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" At cards for kisses — Cupid paid; He stakes his quiver, bow and arrows, His mother's doves, and team of sparrows; Loses them too; then down he throws The coral of his lip, the rose Growing on's cheek (but none knows how), With these, the crystal of... "
Lectures chiefly on the dramatic literature of the age of Elizabeth - Page 53
by William Hazlitt - 1821 - 218 pages
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Ancient Ballads and Songs, Chiefly from Tradition, Manuscripts, and Scarce ...

Thomas Lyle - 1827 - 272 pages
...throws The coral of his lip, the rose Growing on's cheek (but none knows how), With these, the crystal of his brow, And then the dimple of his chin: All...this to thee? What shall, alas ! become of me ? The two foregoing Sonnets are the composition of JOHN LYLY, a celebrated writer in the time of Queen Elizabeth,...
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Ancient ballads and songs; with notices, including original poetry. By T. Lyle

Ancient ballads - 1827 - 270 pages
...throws The coral of his lip, the rose Growing on's cheek (but none knows how), With these, the crystal of his brow, And then the dimple of his chin : All...this to thee? What shall, alas! become of me? The two foregoing Sonnets are the composition of JOHN LYLY, a celebrated writer in the time of Queen Elizabeth,...
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Specimens of the Lyrical, Descriptive, and Narrative Poets of Great Britain ...

John Johnstone (of Edinburgh.) - 1828 - 600 pages
...easy style is shewn by the following specimens of his verse. •FROM ALEXANDER AND CAMPASPE. C0PID and my Campaspe play'd At cards for kisses ; Cupid...done this to thee ? What shall, alas ! become of me ! SONG. WHAT bird so sings, yet so does wail ! Oh 'tis the ravish'd nightingale. Jug, jug, jug, jug,...
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The London encyclopaedia, or, Universal dictionary ..., Part 2; Parts 1945-1948

Thomas Curtis (of Grove house sch, Islington) - 436 pages
...throws The coral of his lip, the rose Growing on's cheek (but none knows how). With these the crystal of his brow, And then the dimple of his chin, All...done this to thee. What shall, alas ! become of me ! Lyly's Alexander and Campatpe. As the ox hath his boa. Sir, the horse bis curb, and the faulcon his...
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Progressive Exercises in Latin Elegiac Verse

Charles Granville Gepp - 1830 - 194 pages
...these, the crystal of his brow ; And then, the dimple on his chin : All these did my Campaspe win. I0 At last he set her both his eyes ; She won, and Cupid blind did rise. 0 Love ! has she done this to thee ? What will, alas ! become of me ? 1, 2. Love and my Cynthia were...
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The Court Magazine and Belle Assemblée, Volume 2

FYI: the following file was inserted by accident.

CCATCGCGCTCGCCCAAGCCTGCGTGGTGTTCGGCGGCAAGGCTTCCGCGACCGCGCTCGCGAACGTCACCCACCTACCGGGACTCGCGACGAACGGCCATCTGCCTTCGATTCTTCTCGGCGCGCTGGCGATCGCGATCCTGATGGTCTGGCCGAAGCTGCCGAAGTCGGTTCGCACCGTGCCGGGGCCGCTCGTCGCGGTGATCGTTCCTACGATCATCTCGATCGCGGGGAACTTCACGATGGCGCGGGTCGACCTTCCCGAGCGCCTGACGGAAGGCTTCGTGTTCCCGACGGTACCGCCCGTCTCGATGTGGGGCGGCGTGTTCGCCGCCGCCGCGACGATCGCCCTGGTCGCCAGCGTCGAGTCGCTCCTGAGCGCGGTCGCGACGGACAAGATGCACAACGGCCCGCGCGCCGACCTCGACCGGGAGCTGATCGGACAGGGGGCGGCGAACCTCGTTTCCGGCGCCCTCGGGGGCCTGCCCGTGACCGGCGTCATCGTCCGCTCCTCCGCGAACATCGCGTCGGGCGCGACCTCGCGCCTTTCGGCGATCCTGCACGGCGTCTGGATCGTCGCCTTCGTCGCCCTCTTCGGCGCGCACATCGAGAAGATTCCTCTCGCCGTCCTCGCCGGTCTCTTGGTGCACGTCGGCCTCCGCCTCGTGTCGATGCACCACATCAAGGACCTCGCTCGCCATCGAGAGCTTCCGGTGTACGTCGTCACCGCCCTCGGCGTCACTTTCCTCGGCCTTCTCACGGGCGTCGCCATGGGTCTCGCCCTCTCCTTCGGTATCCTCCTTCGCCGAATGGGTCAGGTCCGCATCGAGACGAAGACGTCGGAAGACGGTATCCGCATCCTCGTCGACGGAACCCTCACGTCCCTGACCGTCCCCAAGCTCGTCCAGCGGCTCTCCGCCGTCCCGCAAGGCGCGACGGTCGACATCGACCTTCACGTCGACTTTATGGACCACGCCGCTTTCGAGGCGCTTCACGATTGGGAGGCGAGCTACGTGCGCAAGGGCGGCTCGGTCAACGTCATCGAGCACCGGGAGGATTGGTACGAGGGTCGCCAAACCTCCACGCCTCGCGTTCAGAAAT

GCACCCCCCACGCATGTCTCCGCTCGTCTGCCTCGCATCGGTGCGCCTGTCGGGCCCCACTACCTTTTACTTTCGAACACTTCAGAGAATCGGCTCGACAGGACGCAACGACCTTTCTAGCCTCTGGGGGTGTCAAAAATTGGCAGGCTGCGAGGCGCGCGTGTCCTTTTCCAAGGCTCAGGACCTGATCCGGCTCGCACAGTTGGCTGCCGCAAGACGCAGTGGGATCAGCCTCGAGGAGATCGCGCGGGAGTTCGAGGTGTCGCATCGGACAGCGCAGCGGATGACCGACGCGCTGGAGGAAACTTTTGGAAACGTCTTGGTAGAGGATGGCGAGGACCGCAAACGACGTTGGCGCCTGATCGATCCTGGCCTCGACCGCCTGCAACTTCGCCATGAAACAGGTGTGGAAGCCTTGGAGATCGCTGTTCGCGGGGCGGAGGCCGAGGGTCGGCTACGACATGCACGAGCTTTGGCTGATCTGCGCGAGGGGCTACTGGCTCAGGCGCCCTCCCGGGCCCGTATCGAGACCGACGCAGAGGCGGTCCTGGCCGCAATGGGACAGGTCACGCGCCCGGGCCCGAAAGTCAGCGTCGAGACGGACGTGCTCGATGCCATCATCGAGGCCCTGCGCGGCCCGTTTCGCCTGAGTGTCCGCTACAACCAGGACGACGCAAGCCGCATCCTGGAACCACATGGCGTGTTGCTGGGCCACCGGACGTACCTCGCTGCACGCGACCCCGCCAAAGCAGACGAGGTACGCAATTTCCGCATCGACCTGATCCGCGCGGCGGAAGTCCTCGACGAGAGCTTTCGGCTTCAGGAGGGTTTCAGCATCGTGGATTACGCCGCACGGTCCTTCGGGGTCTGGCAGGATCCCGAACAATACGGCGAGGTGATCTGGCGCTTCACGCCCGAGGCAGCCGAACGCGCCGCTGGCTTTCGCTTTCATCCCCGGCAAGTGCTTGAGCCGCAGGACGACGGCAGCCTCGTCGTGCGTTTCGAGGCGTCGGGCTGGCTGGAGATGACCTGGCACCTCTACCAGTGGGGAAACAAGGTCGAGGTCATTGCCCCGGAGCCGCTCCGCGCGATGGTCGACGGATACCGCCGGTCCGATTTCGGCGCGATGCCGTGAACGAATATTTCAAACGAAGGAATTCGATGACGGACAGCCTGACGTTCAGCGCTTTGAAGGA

1833 - 388 pages
...throws The coral of his lip, the rose Growing on 's check (but none knows how) With these, the crystal of his brow ; And then the dimple of his chin; All...these did my Campaspe win. At last he set her both his eves, She won, and Cupid blind did rise. О Love ! has she done this to thee ? What shall, alas ! become...
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The Olio, Or, Museum of Entertainment, Volume 9

1832 - 526 pages
...these, the crystal of his browe, And then, the dimple of hi! chnn,e ; AH these did m> Camuaape wiune. At last, he set her both his eyes. She won, and Cupid blind did rise. Oh love I has she done this to thee, What shall, alas, become of met • JOHN LILYE. ON A TOMB. Tyrant...
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New Monthly Belle Assemblée

1836
...these the chrystal of his browe ; And then the dimple of his chinne ; All these did my Campaspe winne. At last he set her both his eyes, She won, and Cupid blind did rise. O Love ! has she done this to tb.ee ? What shall, alas! become o< me? This elegant little sonnet is found in the third act of an...
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Essays Towards the History of Painting

Lady Maria Callcott - 1836 - 320 pages
...throws The coral of his lip, the rose Growing on 'a cheek (but none knows how), With these the crystal of his brow, And then the dimple of his chin ; All...Love! has she done this to thee ? What shall, alas 1 become of me ? " to have procured him the ill-will of some of the courtiers, particularly of Ptolemy,...
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Reliques of Ancient English Poetry: Consisting of Old Heroic ..., Volume 3

Thomas Percy - 1839 - 442 pages
...these, the crystal of his browe, And then the dimple of his chinne ; All these did my Campaspe winne. At last he set her both his eyes, She won, and Cupid blind did rise. 0 Love ! has. she done this to thee ? What shall, ,alas ! become of mee ? XVII. turnrtr Is given from...
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